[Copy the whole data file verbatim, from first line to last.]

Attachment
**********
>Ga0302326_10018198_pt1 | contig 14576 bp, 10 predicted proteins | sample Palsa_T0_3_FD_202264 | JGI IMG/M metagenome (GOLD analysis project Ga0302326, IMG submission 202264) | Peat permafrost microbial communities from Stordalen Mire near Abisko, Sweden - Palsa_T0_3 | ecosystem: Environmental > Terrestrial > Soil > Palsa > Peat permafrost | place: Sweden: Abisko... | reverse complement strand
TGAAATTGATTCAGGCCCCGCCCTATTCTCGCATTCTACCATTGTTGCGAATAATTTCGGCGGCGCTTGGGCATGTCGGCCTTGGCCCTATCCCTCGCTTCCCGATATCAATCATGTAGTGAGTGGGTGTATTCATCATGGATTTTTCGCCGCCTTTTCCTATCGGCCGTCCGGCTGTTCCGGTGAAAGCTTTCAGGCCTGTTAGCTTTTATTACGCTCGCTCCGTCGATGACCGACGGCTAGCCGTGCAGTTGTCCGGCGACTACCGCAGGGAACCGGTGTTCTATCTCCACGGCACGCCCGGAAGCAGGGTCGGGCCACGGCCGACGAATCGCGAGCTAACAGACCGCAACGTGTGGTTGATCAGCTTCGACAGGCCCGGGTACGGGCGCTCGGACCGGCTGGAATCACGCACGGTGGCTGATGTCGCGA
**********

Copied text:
>Ga0302326_10018198_pt1 | contig 14576 bp, 10 predicted proteins | sample Palsa_T0_3_FD_202264 | JGI IMG/M metagenome (GOLD analysis project Ga0302326, IMG submission 202264) | Peat permafrost microbial communities from Stordalen Mire near Abisko, Sweden - Palsa_T0_3 | ecosystem: Environmental > Terrestrial > Soil > Palsa > Peat permafrost | place: Sweden: Abisko... | reverse complement strand
TGAAATTGATTCAGGCCCCGCCCTATTCTCGCATTCTACCATTGTTGCGAATAATTTCGGCGGCGCTTGGGCATGTCGGCCTTGGCCCTATCCCTCGCTTCCCGATATCAATCATGTAGTGAGTGGGTGTATTCATCATGGATTTTTCGCCGCCTTTTCCTATCGGCCGTCCGGCTGTTCCGGTGAAAGCTTTCAGGCCTGTTAGCTTTTATTACGCTCGCTCCGTCGATGACCGACGGCTAGCCGTGCAGTTGTCCGGCGACTACCGCAGGGAACCGGTGTTCTATCTCCACGGCACGCCCGGAAGCAGGGTCGGGCCACGGCCGACGAATCGCGAGCTAACAGACCGCAACGTGTGGTTGATCAGCTTCGACAGGCCCGGGTACGGGCGCTCGGACCGGCTGGAATCACGCACGGTGGCTGATGTCGCGA